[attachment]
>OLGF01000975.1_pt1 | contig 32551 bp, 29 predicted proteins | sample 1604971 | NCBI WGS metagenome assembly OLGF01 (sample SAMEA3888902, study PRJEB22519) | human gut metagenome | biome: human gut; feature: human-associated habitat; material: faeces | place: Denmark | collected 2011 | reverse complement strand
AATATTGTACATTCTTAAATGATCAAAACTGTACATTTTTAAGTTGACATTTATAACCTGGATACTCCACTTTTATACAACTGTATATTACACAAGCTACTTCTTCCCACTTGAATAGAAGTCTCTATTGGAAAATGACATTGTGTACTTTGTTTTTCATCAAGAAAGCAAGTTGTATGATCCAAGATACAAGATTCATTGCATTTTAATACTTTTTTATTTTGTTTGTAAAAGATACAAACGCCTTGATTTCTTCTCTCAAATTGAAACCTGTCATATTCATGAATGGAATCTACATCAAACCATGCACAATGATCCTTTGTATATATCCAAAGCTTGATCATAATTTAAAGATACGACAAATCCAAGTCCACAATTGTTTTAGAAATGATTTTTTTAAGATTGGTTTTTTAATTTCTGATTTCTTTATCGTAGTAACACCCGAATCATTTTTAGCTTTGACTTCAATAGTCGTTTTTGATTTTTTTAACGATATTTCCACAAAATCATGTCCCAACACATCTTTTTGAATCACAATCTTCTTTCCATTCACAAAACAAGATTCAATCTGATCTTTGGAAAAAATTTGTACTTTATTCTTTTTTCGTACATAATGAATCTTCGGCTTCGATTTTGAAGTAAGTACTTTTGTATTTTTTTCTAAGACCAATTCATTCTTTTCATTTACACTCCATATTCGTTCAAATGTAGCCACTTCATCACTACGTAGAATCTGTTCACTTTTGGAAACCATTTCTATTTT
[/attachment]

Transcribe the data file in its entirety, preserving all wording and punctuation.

>OLGF01000975.1_pt1 | contig 32551 bp, 29 predicted proteins | sample 1604971 | NCBI WGS metagenome assembly OLGF01 (sample SAMEA3888902, study PRJEB22519) | human gut metagenome | biome: human gut; feature: human-associated habitat; material: faeces | place: Denmark | collected 2011 | reverse complement strand
AATATTGTACATTCTTAAATGATCAAAACTGTACATTTTTAAGTTGACATTTATAACCTGGATACTCCACTTTTATACAACTGTATATTACACAAGCTACTTCTTCCCACTTGAATAGAAGTCTCTATTGGAAAATGACATTGTGTACTTTGTTTTTCATCAAGAAAGCAAGTTGTATGATCCAAGATACAAGATTCATTGCATTTTAATACTTTTTTATTTTGTTTGTAAAAGATACAAACGCCTTGATTTCTTCTCTCAAATTGAAACCTGTCATATTCATGAATGGAATCTACATCAAACCATGCACAATGATCCTTTGTATATATCCAAAGCTTGATCATAATTTAAAGATACGACAAATCCAAGTCCACAATTGTTTTAGAAATGATTTTTTTAAGATTGGTTTTTTAATTTCTGATTTCTTTATCGTAGTAACACCCGAATCATTTTTAGCTTTGACTTCAATAGTCGTTTTTGATTTTTTTAACGATATTTCCACAAAATCATGTCCCAACACATCTTTTTGAATCACAATCTTCTTTCCATTCACAAAACAAGATTCAATCTGATCTTTGGAAAAAATTTGTACTTTATTCTTTTTTCGTACATAATGAATCTTCGGCTTCGATTTTGAAGTAAGTACTTTTGTATTTTTTTCTAAGACCAATTCATTCTTTTCATTTACACTCCATATTCGTTCAAATGTAGCCACTTCATCACTACGTAGAATCTGTTCACTTTTGGAAACCATTTCTATTTT